Editor’s note: This is the second in a series about winemaker Joe Carrari, his family’s attempts to have him found incompetent, battles over a $50 million estate, accusations of murder and a home invasion that left two people in the hospital. Read the first in the series here.
Joe Carrari distinguished himself as one of the most innovative winemakers on the Central Coast, following in the foot steps of his immigrant father, he was able to successfully navigate the ever changing wine industry.
Carrari, a gregarious man with a remarkable memory, sat down with Cal Coast Times in a rare opportunity for a series of interviews about his life and the tremendous personal and legal hardships he is currently facing.
The son of an Italian immigrant, Carrari, now 84, was only five years old when he first worked beside his father in the vineyards.
In the 50s, Carrari and his father farmed more than 1,400 acres of vineyards, with the grapes shipped to home vintners throughout the United States.
In 1975, Carrari traveled to Italy to bring back cuttings of a handful of varietals he wanted to grow, including Pinot Grigio, Dolcetto and Freisa.
“I wrote the names on each stick and put them in my Samsonite,” Carrari said. “If I got caught, I would have said it was for a Christmas wreath, and the names were my relatives in Italy.”
Before making his own wine, Carrari farmed for and consulted with some of California’s best known wine makers, including J. Lohr and Paul Masson.
In the early 70s, Carrari played a major role in developing the Harris Ranch vineyards in Santa Ynez. After the owner, Sec Guasti, placed the property in Chapter 11, Guasti’s wife reported he had forged her name on banking documents. The day Santa Barbara County Sheriff deputies planned to arrest Gausti, he killed himself.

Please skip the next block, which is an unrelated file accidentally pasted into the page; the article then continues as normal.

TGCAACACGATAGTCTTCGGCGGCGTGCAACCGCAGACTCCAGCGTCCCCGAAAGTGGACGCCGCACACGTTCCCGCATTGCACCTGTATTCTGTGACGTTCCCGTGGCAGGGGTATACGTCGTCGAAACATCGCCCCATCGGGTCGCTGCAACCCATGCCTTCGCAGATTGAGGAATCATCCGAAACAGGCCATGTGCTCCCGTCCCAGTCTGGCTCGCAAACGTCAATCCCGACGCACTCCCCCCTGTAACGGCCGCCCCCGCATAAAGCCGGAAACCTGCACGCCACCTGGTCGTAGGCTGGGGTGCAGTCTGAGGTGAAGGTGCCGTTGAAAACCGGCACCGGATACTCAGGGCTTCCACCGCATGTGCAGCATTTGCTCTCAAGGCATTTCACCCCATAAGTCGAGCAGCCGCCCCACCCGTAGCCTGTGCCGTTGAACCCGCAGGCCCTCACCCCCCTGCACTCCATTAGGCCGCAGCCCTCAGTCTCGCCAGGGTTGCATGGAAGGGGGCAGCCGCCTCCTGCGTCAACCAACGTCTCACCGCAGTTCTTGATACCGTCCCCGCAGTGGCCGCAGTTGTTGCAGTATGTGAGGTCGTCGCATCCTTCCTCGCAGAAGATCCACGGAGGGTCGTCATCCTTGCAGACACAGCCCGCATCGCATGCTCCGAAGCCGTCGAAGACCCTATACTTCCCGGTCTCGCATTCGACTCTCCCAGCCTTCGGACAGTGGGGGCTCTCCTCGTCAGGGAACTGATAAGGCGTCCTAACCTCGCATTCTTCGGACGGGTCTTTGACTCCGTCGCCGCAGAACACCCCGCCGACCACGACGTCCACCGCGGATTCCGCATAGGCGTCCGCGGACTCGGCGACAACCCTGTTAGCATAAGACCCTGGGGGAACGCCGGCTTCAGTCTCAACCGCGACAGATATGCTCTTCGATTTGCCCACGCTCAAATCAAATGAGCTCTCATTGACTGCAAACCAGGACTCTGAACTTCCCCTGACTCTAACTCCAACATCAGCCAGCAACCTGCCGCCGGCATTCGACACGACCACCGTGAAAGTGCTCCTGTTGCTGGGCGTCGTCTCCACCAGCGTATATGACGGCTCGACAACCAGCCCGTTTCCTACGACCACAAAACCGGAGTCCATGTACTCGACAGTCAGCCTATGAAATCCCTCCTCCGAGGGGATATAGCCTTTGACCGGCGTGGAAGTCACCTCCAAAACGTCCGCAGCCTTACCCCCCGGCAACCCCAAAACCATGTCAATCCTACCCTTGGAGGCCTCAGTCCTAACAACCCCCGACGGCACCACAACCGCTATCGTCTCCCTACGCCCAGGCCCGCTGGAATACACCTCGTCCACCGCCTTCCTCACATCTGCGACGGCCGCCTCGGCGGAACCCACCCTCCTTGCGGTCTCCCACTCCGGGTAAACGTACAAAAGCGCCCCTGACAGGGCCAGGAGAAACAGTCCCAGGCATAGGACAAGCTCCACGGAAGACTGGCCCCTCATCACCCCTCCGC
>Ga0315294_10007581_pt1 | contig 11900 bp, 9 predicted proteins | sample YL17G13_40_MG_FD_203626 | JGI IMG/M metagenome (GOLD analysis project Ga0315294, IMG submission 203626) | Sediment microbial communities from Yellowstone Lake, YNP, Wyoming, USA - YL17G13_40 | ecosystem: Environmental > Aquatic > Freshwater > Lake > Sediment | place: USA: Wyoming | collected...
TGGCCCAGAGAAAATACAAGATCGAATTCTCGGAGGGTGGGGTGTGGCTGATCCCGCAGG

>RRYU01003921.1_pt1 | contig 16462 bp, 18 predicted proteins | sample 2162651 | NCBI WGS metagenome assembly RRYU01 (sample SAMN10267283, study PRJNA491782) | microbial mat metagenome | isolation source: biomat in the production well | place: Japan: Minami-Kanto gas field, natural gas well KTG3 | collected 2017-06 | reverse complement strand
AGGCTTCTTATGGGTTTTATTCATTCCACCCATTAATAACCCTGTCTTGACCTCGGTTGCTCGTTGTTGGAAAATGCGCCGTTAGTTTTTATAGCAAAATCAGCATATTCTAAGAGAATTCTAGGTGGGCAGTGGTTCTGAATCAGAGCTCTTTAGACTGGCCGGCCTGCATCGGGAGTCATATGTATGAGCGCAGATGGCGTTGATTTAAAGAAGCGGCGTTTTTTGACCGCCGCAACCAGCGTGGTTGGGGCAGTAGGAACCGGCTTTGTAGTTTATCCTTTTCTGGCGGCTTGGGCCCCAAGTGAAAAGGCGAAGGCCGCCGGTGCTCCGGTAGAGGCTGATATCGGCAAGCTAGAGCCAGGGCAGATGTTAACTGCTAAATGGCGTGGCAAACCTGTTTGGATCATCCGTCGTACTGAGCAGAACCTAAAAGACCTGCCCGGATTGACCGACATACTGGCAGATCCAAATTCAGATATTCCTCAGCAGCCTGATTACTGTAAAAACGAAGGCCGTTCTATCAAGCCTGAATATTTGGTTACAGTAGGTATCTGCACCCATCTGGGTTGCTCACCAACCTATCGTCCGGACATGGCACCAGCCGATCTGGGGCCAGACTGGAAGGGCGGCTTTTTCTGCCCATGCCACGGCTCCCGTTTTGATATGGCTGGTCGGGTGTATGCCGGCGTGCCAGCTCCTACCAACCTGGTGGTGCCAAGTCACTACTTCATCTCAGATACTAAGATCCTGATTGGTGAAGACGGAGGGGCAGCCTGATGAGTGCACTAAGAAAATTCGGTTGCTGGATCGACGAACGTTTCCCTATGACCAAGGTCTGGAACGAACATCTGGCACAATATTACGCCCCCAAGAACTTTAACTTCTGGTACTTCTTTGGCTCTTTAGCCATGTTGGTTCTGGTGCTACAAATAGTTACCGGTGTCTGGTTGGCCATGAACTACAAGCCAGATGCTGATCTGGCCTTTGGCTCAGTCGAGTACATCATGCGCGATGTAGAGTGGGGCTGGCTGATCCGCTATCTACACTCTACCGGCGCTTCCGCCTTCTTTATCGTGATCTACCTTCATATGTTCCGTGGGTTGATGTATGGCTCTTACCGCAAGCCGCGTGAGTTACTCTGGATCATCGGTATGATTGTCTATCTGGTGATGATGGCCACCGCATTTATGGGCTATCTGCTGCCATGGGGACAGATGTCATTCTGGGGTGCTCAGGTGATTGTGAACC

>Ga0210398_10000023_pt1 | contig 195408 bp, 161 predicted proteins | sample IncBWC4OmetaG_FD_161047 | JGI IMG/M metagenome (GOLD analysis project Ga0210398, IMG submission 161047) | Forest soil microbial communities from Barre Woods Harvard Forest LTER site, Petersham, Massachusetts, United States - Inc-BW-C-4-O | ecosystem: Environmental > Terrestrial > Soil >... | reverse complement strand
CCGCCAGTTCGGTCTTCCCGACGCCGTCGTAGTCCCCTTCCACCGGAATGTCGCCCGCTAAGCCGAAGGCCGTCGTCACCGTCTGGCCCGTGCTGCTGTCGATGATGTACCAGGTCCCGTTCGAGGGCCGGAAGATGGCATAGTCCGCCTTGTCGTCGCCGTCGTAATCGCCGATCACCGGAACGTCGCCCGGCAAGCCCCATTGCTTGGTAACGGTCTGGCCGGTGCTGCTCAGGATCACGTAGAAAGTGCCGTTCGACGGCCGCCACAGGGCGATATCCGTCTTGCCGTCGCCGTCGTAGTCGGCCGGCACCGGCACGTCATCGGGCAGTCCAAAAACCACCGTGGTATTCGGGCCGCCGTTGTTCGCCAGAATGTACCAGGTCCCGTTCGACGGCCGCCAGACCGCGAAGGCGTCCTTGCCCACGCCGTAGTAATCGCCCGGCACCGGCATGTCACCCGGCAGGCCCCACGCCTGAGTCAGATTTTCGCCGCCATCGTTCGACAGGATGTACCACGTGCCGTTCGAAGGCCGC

Carrari stayed with Harris Ranch for a year after the bankruptcy filing and fought in court to raise the value of the vineyard. In the end, Carrari was able to get creditors 90 cents on the dollar.
“It gave me credibility with bankers,” Carrari said.
He eventually elected to make his own wine, and with funding from bankers he had befriended during the Harris Ranch bankruptcy, he planted a vineyard of red varietals.
During the late 70s through the early 80s, Carrari custom crushed the Zinfandel, Merlot, Petite Sirah and Cabernet Sauvignon grapes he grew. But his rise to the top was short lived.
With a floundering grape economy and a craving for White Zinfandel, Carrari found he couldn’t sell his red wines even at cost. And he was paying $7,000 a month to store the 326,000 gallons of red wine he had produced.
Desperate to recoup his investment, Carrari blended the four red wines together, called it Dego Red, and priced it at $1.99 a fifth.
The reaction was extraordinary. Dego Red became a best seller, with cases being shipped throughout the nation, including several cases ordered by the House of Representatives and President Ronald Reagan, Carrari said.
“It was a best seller until the Italians got offended,” Carrari chuckled.
Shortly after Carrari won a gold medal at the Orange County Fair, members of the Italian community began picketing the event over the name Dego Red.
“I don’t know why they were offended, a dego has papers a wop does not,” Carrari said.
Even so, Carrari attempted to remedy the situation by placing stickers over the name Dego Red, but while that helped stop the protesters, it caused Carrari a few headaches with officials from alcohol and beverage control because the “new label” wasn’t approved.
At that time, Carrari was friends with Julio Gallo. With the gold medal win, Gallo approached Carrari and offered him 90 cents a gallon for several of the wines he had not yet blended, Carrari said.
“I told him I would drain it down the sink before I would sell it for 90 cents a gallon, and then I hung up on him” Carrari said. “Hell, I’m a legend in my own mind.”
In the 10 years that Carrari bottled and sold Dego Red, he made over a million dollars in profit on the brand.
But his contributions to California’s wine industry and his success with Dego Red have recently been overshadowed by legal battles with his children and grandchildren over his estate and competency. After several of his family members attempted to have the 84-year-old deemed incompetent, Carrari hired an assistant, several attorneys and a new doctor. He then barred most of his relatives from his ranch.
“They want the money, that is all they are after,” Carrari said.
Carrari’s children and grandchildren have also hired lawyers who have accused Carrari’s personal assistant Angelina Dettamanti of using sex and threats to isolate Carrari for her own financial gain. There are several cases currently winding through the court and criminal justice systems.
Video from Joe Carrari’s 84 birthday: